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While First Heritage Bank was another small bank, albeit one with desirable branches in California, First National Bank of Nevada was a big fish with $3.4 billion in assets and branches in Nevada and Arizona.


The acquisition added a combined 28 branches to the bank’s network. So Mutual of Omaha’s move to Signature was certainly prescient. The system’s capacity for growth was tested immediately.


In 2010, another failed bank was purchased by Mutual of Omaha, Florida-based Marco Community Bank. It was also incorporated into Mutual of Omaha and converted to Fiserv’s Signature.


After these conversions, Mutual of Omaha came to be a vigorous, technologically advanced thrift with more than $4 billion in assets and a network of 43 branches (or ‘full- service community banks’, as it calls them) in Florida, Texas, Nebraska, Colorado, Nevada, Arizona and California, and two loan production offices in Iowa and Kansas.


The institution is capable of realising its CEO’s ambitious plans, such as expansion into Washington, Utah, Tennessee, Georgia, and North Carolina, as well as the launch of an online bank that is marketed nationally.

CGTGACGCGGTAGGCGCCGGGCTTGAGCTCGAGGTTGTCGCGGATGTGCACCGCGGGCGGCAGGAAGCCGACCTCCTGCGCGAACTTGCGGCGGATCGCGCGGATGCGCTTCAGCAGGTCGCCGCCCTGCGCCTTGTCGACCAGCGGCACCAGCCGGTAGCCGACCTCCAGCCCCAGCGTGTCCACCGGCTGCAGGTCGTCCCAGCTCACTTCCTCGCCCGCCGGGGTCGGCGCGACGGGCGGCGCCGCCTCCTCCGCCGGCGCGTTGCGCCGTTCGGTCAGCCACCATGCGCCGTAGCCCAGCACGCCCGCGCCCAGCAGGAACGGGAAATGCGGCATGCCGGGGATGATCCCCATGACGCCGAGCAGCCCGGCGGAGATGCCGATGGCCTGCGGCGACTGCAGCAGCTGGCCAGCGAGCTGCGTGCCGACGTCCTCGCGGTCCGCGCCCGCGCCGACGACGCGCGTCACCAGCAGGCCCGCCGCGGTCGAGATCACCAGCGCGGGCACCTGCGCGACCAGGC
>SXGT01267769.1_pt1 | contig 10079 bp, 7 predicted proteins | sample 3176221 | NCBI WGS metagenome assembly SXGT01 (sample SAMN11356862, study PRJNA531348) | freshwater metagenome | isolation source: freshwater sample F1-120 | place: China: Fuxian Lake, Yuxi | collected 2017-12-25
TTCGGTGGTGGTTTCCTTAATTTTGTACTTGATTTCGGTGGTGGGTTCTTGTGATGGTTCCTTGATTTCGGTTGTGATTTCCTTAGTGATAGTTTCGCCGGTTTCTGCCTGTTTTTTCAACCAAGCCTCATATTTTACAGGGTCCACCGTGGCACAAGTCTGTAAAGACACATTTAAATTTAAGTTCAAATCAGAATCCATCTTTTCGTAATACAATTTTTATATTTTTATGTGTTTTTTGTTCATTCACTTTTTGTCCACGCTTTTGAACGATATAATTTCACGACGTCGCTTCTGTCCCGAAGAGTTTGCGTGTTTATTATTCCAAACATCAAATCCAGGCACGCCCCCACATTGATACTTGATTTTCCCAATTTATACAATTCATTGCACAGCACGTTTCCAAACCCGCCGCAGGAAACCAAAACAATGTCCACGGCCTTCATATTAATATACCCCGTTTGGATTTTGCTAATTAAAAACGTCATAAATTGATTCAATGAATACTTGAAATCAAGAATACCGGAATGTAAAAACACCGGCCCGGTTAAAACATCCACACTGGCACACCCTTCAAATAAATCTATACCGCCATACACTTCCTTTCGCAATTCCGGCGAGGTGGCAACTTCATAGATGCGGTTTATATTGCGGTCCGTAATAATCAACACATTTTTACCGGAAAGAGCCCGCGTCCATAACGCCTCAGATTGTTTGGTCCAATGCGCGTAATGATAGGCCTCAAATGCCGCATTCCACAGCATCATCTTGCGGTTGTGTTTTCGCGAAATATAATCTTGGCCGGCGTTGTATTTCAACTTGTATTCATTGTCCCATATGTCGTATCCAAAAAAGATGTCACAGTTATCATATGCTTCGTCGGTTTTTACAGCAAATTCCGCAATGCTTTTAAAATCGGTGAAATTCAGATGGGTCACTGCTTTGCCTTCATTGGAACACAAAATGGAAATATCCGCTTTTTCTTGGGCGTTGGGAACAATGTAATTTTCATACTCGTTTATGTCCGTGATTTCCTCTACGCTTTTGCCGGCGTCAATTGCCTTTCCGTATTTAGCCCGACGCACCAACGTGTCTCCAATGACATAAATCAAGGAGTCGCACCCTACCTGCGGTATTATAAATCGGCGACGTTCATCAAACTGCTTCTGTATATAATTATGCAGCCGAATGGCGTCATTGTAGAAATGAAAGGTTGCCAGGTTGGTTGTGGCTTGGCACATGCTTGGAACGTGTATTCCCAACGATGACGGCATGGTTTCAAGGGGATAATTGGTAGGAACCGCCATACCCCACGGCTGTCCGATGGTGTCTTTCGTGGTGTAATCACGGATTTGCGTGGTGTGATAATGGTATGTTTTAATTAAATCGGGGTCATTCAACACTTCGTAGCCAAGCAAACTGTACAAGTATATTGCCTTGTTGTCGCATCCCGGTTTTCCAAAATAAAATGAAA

Looking back at the conversion, a large project by any measure, Moritz was pleased and felt that all objectives have been met. The decisions to keep customisation minimal and to adapt new business processes to the new system both helped Mutual of Omaha meet its deadlines. It helped, too, that the incumbent core systems at the acquired banks were fairly basic and not customised. ‘If the banks had been larger with many unique products,’ said Moritz, ‘we would not have been able to do that’.


Core Banking Systems Case Studies: North America www.ibsintelligence.com


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